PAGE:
Roadside America is weird and wonderful. The interstates are lined with billboards, some with ominous, sun-faded Bible verses, some with breasty neon silhouettes promising an audience with the Best Girls in the West. Gore flung across the highway lines, porcupines and whitetail deer and fat little raccoons with their human hands. Teenage hitchhikers with big dogs and hulking backpacks, farmboys rumbling along in tractors, grizzled truckers hanging suntanned forearms out of the driver’s side window. All-night diners and gas stations with burned, weak coffee. Every little settlement has a dubious claim to fame – the world’s largest cabbage, a 1973 mothman sighting, a defunct nuclear research site. And every place has a distinct set of unspoken rules, it seems, rules that only the locals know.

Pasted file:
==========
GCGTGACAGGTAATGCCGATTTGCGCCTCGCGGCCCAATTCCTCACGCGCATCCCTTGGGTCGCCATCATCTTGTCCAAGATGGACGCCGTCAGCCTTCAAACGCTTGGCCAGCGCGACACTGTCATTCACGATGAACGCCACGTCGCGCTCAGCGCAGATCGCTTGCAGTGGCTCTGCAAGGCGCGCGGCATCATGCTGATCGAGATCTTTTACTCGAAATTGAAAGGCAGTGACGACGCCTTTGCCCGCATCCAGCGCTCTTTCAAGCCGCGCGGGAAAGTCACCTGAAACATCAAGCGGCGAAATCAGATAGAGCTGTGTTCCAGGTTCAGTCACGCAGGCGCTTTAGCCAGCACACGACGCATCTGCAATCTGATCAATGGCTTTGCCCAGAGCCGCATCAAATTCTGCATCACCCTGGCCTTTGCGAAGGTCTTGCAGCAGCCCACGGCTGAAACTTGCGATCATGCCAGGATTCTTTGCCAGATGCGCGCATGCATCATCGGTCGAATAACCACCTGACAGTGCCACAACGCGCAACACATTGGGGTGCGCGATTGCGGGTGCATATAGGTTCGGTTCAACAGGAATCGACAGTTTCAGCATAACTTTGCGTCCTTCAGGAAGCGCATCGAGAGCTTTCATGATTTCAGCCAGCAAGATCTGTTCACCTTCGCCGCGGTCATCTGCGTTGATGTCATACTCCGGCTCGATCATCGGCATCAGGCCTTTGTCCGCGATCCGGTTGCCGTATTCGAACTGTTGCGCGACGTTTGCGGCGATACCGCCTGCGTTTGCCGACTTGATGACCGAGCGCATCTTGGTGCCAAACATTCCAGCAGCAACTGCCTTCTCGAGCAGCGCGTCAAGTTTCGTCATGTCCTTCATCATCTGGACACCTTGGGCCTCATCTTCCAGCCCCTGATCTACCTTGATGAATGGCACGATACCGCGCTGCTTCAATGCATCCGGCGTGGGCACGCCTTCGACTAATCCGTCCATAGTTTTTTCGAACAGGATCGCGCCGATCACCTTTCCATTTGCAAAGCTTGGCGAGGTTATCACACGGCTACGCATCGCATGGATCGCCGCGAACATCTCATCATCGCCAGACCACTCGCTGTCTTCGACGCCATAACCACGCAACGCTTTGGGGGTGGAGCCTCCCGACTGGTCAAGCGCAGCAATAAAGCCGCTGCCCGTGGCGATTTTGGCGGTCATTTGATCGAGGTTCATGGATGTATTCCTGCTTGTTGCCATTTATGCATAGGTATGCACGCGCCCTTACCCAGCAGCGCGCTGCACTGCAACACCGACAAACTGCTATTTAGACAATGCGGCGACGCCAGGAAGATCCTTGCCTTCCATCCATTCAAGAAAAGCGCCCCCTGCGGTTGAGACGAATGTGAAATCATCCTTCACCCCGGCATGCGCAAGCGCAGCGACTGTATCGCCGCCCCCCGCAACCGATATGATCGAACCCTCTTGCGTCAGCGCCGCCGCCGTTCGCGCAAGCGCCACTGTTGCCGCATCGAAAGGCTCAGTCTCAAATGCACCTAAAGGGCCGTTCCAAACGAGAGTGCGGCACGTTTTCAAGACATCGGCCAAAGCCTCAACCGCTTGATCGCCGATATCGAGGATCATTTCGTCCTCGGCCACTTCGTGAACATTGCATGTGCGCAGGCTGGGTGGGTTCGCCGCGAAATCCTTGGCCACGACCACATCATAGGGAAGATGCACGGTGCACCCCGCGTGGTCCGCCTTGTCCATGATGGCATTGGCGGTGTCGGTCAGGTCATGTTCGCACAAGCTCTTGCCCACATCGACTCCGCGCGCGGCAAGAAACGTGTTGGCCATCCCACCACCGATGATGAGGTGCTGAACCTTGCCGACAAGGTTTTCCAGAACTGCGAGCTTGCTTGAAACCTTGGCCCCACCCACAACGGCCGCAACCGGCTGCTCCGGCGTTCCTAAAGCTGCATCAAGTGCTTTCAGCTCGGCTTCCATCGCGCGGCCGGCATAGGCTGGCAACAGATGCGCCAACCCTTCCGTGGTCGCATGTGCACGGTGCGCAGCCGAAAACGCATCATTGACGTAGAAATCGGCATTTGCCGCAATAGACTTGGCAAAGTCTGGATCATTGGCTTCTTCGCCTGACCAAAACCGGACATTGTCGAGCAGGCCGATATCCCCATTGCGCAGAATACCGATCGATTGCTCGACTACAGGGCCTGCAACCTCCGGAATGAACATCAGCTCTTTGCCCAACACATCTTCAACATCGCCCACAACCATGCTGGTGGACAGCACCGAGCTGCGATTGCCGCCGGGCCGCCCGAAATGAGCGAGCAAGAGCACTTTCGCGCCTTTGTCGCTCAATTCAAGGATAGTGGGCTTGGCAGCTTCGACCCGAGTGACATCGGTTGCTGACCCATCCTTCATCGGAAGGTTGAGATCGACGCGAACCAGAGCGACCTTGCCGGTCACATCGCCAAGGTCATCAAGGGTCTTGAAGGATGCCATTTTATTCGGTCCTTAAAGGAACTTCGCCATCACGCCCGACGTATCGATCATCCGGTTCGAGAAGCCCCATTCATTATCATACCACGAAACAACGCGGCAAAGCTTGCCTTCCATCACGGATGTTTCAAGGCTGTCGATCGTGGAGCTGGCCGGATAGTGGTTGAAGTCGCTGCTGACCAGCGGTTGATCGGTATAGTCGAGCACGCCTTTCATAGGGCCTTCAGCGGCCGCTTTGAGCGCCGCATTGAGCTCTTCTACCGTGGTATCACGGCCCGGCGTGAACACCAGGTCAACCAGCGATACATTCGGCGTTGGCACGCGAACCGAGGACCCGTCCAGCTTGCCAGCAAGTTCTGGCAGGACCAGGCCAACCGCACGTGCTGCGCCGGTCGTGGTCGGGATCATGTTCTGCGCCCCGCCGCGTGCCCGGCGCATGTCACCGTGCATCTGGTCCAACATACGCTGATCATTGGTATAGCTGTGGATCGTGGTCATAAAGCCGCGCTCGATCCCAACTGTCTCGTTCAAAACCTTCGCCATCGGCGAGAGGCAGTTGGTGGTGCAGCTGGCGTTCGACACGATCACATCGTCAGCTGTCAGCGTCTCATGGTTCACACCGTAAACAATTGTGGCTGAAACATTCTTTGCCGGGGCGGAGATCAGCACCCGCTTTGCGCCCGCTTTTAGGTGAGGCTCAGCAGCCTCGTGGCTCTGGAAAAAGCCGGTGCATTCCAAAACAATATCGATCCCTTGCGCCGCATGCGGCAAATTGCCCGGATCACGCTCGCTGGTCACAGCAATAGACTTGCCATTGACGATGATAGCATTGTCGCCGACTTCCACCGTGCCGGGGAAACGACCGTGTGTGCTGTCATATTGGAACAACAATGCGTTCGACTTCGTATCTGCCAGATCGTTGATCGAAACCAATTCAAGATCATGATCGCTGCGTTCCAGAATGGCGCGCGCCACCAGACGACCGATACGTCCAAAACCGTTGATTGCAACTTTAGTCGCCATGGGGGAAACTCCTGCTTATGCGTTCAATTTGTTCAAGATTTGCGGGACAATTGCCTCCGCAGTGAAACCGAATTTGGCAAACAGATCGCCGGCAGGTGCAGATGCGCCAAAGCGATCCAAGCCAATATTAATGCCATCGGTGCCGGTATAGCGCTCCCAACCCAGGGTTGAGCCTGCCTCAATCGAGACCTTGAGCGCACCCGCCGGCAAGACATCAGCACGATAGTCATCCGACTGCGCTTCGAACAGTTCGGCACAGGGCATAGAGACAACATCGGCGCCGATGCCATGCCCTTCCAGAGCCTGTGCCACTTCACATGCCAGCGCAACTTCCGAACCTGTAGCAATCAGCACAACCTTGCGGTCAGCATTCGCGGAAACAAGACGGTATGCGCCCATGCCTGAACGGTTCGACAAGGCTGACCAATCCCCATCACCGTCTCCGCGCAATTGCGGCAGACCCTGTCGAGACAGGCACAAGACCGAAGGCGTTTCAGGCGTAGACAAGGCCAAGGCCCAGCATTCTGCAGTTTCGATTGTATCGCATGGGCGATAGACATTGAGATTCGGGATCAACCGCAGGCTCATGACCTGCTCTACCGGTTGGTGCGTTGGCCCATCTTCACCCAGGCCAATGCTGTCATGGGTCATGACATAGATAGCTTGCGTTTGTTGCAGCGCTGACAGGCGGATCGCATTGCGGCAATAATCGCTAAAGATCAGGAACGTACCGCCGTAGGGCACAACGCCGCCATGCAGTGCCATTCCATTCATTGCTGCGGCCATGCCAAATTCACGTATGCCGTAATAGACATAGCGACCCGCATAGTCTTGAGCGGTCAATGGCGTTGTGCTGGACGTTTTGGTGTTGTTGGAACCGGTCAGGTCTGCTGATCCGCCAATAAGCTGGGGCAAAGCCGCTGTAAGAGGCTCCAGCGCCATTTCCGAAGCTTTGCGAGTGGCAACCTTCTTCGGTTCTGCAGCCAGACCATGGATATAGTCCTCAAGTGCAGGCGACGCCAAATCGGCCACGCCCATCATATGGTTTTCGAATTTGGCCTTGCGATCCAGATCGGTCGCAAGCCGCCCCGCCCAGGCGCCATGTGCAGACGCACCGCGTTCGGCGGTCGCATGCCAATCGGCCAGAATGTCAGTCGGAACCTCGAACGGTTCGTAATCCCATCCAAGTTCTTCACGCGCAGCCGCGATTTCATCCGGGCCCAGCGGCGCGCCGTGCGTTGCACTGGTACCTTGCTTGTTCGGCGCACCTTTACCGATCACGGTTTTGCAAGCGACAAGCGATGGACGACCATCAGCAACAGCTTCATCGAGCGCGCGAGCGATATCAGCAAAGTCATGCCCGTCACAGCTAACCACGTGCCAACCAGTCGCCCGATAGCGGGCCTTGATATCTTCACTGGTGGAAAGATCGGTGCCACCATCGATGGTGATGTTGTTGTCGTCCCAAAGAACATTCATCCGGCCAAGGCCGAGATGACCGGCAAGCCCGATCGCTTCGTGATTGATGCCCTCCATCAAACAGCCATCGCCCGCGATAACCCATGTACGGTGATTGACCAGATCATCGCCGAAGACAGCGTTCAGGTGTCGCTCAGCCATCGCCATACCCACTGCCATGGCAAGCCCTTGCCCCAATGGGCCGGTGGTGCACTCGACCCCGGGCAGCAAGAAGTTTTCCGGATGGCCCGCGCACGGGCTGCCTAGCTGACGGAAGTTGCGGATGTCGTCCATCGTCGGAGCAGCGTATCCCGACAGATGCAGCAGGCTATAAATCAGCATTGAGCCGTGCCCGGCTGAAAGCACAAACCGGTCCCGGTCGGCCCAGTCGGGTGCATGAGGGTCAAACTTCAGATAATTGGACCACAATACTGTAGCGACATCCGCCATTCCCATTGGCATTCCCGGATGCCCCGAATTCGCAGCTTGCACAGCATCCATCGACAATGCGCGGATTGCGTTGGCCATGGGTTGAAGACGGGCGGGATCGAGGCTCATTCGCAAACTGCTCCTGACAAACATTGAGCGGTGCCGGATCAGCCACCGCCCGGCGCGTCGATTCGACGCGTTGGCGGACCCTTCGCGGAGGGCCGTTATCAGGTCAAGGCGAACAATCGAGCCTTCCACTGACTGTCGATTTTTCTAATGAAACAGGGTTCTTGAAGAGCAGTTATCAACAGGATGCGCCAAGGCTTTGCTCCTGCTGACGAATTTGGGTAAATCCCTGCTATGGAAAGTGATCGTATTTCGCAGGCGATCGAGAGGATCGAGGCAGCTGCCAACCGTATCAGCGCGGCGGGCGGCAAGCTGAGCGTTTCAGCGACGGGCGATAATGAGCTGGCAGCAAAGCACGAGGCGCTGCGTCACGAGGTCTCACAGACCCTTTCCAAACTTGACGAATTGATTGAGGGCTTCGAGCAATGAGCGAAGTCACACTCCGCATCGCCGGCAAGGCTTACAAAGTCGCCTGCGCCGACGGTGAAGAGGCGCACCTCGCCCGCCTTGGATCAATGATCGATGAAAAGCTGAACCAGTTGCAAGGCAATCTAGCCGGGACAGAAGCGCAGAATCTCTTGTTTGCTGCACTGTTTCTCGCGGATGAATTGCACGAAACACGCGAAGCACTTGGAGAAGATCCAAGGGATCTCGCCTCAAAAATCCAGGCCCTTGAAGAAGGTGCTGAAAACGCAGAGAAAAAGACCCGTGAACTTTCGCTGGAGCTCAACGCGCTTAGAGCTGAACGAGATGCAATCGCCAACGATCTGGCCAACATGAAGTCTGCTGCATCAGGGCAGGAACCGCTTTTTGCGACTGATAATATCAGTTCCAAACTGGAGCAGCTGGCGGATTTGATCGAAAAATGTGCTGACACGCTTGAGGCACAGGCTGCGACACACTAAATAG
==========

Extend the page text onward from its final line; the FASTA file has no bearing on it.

We only had seven days. Washington, Oregon, California, Nevada, Utah, Idaho, Montana. We didn’t mind. The Road, of course, is at the heart of the concept of a Road Trip, and there’s no better way to see a country, I think, than to explore the places between the places.